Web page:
May 2024

The ups and downs of home inventory in 2024

Geographic AreaFeb 2024 Active InventoryFeb 2023 Active InventoryFeb 2022 Active InventoryFeb 2021 Active InventoryFeb 2020 Active InventoryFeb 2019 Active Inventory
United States664,716579,264346,511464,919928,3431,102,660
New York - CBSA27,18230,17328,49838,70751,37455,002
Los Angeles - CBSA9,4119,8246,5069,94412,89119,541
Chicago - CBSA11,17612,90011,72616,16129,38130,301
Dallas - CBSA16,01212,7734,1366,21417,63219,529
Houston - CBSA20,65517,77911,04114,10025,10726,238
Philadelphia - CBSA7,6228,0886,5697,13313,20118,442
Washington DC - CBSA5,9076,1194,9625,8799,26311,828
Miami - CBSA34,97125,46213,56330,51045,47052,897
Atlanta - CBSA15,48614,0347,7749,44021,48725,217
Boston - CBSA3,3193,4332,6373,8725,7507,336

As the graph shows, housing inventory has been rising steadily in the past two years, nearly doubling from 346,500 in February 2022 to 664,700 in February of 2024.Footnote1 While that steady rise is promising, it has only brought us to a little more than half of where the market was before the pandemic.

One of the more interesting aspects of the housing inventory picture is that conditions can vary widely from region to region and even city to city.

Let’s examine the circumstances that brought us to the current moment, as well as the regional variations.

The overall inventory picture

As mentioned above, housing inventory has made some great strides in the past two years, but is significantly lower than pre-pandemic levels. There is currently a 3.6-month supply of home inventory (meaning that’s how long it would take to sell those homes at the current pace) instead of a five- to six-month supply, as we would find in a healthier, more balanced housing market.Footnote2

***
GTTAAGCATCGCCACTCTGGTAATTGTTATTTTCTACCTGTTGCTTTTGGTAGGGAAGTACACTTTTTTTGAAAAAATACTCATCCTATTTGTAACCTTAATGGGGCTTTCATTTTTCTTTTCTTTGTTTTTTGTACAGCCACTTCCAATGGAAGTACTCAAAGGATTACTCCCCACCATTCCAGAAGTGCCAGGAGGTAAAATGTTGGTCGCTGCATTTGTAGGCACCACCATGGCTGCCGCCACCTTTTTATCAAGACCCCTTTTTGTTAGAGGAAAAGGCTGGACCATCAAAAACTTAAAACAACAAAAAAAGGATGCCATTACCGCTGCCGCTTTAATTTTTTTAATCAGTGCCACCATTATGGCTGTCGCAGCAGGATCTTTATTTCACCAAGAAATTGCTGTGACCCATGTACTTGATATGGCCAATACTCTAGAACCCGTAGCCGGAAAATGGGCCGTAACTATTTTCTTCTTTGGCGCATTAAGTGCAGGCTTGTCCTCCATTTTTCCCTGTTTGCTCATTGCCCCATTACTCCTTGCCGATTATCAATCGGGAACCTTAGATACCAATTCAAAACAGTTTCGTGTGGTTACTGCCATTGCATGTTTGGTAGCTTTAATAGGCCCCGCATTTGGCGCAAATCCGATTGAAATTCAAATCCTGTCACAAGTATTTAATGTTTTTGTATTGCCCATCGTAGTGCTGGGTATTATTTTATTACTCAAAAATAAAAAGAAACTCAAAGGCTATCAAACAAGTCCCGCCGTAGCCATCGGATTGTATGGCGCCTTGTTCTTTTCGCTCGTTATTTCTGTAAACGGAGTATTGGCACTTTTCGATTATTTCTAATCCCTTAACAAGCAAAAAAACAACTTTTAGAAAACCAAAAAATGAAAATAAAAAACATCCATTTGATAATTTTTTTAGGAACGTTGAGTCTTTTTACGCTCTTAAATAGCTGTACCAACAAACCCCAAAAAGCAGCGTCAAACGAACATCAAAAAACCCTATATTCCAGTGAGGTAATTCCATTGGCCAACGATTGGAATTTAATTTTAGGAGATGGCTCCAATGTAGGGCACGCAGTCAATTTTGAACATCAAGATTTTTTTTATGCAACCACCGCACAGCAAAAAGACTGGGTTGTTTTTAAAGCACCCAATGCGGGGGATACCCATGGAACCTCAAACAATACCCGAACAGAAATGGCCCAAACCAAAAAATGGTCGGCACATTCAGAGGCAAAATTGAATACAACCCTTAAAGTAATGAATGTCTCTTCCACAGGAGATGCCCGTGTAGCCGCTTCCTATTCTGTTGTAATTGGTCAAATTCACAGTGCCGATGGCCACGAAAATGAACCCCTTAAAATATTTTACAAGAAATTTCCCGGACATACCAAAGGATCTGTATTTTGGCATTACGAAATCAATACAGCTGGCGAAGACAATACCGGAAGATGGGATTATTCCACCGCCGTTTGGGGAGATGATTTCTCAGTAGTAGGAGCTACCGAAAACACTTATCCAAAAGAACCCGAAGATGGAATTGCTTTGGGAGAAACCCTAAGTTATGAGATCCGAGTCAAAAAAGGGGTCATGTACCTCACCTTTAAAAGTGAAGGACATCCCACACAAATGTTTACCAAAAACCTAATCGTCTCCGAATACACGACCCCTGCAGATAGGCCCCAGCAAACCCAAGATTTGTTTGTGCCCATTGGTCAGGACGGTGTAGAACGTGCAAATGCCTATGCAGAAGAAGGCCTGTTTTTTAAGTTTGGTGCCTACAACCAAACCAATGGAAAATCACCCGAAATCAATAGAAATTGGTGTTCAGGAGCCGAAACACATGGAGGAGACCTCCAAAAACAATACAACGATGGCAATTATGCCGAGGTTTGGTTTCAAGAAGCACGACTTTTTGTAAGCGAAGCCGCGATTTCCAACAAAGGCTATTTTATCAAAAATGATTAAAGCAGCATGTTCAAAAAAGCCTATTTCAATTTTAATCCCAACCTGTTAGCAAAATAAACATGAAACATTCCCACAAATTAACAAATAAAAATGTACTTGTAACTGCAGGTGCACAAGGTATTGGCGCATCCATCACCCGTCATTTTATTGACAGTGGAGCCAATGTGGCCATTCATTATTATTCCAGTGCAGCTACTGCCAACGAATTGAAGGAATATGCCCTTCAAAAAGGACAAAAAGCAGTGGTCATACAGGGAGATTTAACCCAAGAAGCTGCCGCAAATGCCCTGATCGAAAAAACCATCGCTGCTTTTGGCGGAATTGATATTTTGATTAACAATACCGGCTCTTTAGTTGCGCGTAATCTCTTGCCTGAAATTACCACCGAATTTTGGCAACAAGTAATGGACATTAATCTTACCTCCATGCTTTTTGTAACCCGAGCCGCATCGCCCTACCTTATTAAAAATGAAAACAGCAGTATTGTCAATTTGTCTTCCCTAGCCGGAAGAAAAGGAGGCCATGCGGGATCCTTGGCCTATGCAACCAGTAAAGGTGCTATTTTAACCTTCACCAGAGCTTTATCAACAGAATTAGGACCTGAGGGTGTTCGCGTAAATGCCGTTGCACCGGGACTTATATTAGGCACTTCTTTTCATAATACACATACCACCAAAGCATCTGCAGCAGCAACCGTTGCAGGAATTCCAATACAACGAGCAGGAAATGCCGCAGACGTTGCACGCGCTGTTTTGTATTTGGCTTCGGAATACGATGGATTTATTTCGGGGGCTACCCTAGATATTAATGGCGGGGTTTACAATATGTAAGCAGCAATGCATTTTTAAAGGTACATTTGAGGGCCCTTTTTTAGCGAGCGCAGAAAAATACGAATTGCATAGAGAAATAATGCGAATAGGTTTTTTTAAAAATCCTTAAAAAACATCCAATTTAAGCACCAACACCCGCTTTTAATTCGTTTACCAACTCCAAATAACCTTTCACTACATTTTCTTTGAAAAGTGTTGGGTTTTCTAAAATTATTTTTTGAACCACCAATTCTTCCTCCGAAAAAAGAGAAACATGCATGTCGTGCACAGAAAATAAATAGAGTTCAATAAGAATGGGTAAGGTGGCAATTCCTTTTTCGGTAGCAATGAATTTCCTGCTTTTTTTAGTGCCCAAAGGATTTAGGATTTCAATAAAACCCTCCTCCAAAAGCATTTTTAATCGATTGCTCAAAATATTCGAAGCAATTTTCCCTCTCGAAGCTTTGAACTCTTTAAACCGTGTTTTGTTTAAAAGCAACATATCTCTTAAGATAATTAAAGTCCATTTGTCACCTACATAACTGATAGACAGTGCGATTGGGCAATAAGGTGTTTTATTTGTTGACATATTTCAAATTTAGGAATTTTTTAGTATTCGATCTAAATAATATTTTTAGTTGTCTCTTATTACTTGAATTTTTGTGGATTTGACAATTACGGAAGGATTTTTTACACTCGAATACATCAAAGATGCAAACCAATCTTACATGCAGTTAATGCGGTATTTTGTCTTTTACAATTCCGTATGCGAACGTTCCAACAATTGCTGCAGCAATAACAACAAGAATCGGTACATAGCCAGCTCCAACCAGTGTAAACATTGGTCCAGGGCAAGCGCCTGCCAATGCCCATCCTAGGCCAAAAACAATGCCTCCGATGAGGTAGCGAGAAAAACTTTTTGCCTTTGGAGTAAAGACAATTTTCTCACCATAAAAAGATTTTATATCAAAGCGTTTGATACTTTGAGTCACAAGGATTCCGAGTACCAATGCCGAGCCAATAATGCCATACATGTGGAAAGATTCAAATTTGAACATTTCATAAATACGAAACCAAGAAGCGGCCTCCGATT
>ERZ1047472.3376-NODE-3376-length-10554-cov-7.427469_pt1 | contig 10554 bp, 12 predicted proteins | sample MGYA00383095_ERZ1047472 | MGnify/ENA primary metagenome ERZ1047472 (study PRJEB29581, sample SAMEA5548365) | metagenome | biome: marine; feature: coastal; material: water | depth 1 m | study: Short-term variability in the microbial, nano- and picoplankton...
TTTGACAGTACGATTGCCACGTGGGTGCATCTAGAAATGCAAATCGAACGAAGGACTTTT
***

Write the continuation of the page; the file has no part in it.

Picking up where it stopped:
The lack of inventory makes this a seller’s market. Sellers are typically fielding multiple offers, many over asking price, and while waived contingencies are not as common as they were during the height of the pandemic, they are still a tool some potential homebuyers use to vie for a competitive edge. These days, a truly good home doesn’t stay on the market long.

Existing homes

Of course, the main culprit for the current low housing inventory is the fact that over 82% of current U.S. homeowners have a mortgage rate below 5%. 62% have a rate below 4%.Footnote3 At the time this article was written (early March 2024), the average mortgage rate hovers around 7%.

While home prices have risen considerably in recent years, the profit from selling a home is offset by the steep increase in monthly mortgage payments that come with these much higher mortgage rates. To stay at a similar monthly payment, homeowners would have to settle for less home.

The only homeowners incentivized to sell a home are those that own multiple properties and won’t have to buy another home — which is, of course, a miniscule portion of the market.

New construction

With the majority of current homeowners locked in to sub-4% and sub-5% rates, new construction is the best bet for a surge in housing inventory in the near-future. And since more single-family home construction permits were issued in October 2023 than in any other month last year,Footnote2 that surge in inventory may be just around the corner.